In July of 2023, the textile artist Diedrick Brackens was an Artist in Residence at Indigo Arts Alliance (IAA), an arts incubator space based in Portland, Maine. IAA’s mission is to build global connections by bringing together Black and Brown artists from diverse backgrounds to engage in their creative process, through a residency that builds lasting relationships rooted in co-mentorship. An integral aspect of the IAA’s vision is to provide Maine-based artists of African descent access to a broader range of practicing artists of color from around the world. This focus elevates and showcases the thought-leadership, creativity, and vision that artists bring to a healthy community. IAA supports, coordinates, and creates opportunities to increase visibility, access, resources, representation, and narrative ownership. IAA embodies what is required for the dismantling and rebuilding of cultural narratives that have previously excluded and erased the integrity and capacities of Black and Brown people.

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Diedrick Brackens, A Deep and Abiding Dance, cotton and acrylic yarn, polyester sewing thread, 66 x 41 in., 2021, image courtesy of the artist, Jack Shainman Gallery, New York and Various Small Fires, Los Angeles, Dallas, Seoul.

For the month of July 2023, Brackens was paired with a local Portland-based printmaker, Jordan Parks. Brackens offered a net-making workshop while Parks offered a printmaking workshop during Deconstructing the Boundaries: A Future of Land and Food Resilience, a symposium organized by IAA in partnership with the Maine Botanical Gardens. Brackens’s woven art quotes West African weaving traditions often with pieces constructed of cotton, in recognition of the violence the crop of cotton wreaked against African Americans in the eras of slavery and sharecropping. Reclaiming cotton for his tender and haunting expressions of African diasporic masculinity, Brackens’s calmly beautiful works at times signify histories of specific violence. His deployment of subtlety, referencing shared knowledge of shared history, imbues his works with a sense of mystery. His weavings articulate a third presence, between painting and sculpture, and shimmer with multiple meanings, like listening to a mother tongue you didn’t know you knew. The materiality of woven art emerges from its three-dimensional presence—it is not entirely a flat plane work but a work with material depth—and its lightness. Cloth relates materially to the body; we know woven textiles mostly from our experience of wearing them. Brackens’s woven art draws from this vernacular of the well-known touch of cloth to access metaphysical dignity, as his works signify through symbol, allude to history, encoding a mysterious sense of manifestation through materiality.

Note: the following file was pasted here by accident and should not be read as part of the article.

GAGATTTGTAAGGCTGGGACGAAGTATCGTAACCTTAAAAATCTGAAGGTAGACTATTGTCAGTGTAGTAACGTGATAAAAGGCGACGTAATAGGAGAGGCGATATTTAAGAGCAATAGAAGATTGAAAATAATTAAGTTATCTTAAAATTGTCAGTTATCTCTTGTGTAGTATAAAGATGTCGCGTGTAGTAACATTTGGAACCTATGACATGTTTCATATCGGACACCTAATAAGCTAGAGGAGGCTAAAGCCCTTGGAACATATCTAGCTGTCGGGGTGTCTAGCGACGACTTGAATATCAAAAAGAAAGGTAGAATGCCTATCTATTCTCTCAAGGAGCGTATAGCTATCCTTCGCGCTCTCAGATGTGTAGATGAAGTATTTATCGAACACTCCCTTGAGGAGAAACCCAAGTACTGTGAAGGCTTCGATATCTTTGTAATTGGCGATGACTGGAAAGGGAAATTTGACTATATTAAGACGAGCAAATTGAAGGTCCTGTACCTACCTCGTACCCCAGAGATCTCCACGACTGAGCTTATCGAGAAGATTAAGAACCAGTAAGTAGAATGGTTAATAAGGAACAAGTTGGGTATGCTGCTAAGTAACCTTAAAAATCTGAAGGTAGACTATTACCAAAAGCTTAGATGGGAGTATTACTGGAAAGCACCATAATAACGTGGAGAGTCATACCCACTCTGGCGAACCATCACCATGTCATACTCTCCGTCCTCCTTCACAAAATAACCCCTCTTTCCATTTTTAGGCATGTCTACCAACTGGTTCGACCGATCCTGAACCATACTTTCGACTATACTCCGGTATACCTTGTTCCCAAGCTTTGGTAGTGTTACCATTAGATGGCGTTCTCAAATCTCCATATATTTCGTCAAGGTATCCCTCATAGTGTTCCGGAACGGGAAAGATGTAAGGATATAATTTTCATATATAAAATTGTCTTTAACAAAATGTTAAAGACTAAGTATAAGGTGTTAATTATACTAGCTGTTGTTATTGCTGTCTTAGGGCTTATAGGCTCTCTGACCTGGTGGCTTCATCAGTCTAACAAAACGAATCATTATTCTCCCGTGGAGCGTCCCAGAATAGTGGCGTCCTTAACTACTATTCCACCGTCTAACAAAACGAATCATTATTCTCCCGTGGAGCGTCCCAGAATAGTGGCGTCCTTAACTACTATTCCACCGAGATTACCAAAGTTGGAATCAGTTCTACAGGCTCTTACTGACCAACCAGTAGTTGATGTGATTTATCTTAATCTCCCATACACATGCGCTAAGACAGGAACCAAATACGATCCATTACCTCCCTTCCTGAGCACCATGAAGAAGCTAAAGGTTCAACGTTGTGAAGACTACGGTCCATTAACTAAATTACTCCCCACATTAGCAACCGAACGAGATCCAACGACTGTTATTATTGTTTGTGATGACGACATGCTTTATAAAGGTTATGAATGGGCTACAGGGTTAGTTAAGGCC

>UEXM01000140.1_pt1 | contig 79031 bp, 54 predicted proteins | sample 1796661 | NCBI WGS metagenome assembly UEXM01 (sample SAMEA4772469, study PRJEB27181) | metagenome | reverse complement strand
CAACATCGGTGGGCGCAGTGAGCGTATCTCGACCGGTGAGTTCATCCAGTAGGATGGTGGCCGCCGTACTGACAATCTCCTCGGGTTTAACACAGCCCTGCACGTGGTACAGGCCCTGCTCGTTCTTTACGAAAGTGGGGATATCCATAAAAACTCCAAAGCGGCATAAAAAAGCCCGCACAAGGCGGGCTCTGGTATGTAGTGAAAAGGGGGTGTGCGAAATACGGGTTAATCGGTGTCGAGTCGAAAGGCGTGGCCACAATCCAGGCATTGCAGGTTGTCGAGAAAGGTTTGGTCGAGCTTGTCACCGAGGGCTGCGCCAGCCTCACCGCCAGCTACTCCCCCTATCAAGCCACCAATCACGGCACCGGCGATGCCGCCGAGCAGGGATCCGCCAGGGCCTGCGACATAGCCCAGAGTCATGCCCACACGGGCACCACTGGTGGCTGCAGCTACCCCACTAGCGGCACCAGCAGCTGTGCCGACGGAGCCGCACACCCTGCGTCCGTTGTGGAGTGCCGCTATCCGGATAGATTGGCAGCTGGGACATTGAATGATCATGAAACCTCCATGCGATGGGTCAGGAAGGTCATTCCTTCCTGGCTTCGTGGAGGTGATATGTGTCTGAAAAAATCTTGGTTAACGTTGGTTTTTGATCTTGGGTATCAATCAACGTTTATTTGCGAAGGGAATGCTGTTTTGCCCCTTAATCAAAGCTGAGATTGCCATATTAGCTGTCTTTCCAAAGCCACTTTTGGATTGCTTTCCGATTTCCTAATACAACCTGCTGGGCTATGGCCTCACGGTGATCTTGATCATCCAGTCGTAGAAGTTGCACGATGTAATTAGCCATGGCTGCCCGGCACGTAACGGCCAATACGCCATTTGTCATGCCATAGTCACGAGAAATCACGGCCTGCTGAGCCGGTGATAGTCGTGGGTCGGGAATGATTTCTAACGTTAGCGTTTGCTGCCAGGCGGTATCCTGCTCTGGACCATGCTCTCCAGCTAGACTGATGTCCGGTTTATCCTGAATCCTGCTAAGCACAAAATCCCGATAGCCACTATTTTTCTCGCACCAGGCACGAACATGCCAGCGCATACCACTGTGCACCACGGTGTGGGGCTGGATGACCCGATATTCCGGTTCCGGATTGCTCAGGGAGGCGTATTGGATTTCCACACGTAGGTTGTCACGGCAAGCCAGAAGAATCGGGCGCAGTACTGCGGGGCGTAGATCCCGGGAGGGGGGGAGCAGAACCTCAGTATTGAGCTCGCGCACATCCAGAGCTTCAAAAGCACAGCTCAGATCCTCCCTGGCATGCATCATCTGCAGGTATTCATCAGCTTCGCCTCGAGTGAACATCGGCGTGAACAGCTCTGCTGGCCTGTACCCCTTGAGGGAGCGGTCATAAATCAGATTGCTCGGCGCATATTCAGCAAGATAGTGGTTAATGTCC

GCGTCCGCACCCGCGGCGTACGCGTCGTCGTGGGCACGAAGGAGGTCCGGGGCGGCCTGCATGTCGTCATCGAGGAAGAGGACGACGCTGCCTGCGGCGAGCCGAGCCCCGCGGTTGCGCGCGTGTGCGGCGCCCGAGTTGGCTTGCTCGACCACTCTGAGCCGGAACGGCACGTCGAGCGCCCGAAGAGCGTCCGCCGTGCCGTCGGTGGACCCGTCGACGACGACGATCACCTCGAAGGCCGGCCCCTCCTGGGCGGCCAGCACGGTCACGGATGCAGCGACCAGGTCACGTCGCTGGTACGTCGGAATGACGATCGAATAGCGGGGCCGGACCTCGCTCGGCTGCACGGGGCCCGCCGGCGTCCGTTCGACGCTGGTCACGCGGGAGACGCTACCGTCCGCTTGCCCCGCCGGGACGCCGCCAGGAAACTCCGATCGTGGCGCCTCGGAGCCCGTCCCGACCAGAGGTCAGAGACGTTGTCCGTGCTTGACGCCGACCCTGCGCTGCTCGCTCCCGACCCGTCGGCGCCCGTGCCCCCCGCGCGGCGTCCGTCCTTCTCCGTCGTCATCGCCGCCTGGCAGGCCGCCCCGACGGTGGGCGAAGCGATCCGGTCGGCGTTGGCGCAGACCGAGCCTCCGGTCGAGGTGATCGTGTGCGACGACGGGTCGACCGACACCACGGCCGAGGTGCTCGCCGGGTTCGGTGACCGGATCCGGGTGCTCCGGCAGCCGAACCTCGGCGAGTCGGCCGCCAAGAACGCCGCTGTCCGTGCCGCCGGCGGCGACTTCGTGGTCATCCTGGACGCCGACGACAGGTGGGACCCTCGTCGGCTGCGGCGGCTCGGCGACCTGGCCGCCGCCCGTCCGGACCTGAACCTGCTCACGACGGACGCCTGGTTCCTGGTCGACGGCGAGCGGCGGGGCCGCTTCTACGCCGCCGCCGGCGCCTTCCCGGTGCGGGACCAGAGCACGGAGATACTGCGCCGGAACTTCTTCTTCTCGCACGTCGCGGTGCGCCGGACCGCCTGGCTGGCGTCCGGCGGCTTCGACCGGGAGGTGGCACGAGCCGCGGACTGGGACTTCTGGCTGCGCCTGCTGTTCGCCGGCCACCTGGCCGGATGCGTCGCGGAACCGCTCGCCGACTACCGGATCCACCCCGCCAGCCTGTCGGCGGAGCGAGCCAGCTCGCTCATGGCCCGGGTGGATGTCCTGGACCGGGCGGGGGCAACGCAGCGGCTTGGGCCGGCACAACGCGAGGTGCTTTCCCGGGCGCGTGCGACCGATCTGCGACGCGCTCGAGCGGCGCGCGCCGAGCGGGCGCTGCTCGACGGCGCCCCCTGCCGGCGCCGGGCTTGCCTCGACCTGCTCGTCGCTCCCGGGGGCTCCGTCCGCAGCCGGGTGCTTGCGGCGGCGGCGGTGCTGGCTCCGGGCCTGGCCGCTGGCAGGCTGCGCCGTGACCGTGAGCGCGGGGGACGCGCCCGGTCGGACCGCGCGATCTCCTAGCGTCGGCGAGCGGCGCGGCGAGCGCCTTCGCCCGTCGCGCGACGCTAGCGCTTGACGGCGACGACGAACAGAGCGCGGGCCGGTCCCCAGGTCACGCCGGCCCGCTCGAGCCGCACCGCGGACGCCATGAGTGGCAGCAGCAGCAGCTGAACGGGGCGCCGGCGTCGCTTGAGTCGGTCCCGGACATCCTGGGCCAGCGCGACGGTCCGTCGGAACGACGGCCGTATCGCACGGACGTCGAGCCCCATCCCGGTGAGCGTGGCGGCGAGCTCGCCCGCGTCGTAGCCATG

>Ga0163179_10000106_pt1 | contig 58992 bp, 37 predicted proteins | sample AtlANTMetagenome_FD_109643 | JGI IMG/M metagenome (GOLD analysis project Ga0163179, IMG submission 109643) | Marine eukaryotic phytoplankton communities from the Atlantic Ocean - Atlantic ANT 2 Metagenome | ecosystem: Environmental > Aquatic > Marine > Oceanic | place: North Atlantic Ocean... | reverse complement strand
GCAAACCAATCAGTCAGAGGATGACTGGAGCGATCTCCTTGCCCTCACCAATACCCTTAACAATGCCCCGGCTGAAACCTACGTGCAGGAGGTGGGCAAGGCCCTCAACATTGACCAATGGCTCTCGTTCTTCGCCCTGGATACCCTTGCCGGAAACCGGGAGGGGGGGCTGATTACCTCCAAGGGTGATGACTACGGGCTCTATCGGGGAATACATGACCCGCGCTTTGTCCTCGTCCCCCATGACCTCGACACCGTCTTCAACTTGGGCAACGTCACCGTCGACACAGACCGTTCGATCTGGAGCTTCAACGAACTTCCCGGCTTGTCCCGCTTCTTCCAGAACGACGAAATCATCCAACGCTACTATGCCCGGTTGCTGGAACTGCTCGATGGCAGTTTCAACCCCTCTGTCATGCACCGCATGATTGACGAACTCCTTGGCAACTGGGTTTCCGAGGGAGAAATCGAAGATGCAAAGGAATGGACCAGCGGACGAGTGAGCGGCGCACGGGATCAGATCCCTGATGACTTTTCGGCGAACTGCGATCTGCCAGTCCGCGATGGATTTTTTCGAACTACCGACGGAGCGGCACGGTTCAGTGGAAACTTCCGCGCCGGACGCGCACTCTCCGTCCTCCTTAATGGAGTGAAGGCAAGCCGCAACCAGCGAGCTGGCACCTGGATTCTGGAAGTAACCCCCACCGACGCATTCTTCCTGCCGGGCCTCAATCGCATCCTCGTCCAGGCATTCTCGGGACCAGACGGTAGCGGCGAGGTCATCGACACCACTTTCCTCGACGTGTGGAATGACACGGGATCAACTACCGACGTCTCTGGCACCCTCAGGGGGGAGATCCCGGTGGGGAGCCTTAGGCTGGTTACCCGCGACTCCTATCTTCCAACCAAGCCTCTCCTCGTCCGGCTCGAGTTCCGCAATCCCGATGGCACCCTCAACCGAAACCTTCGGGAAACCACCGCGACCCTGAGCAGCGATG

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Diedrick Brackens, Bitter Attendance, Drown Jubilee, cotton and acrylic yarn, silk. 72 x 72 in., image courtesy of the artist, Jack Shainman Gallery, New York and Various Small Fires, Los Angeles, Dallas, Seoul.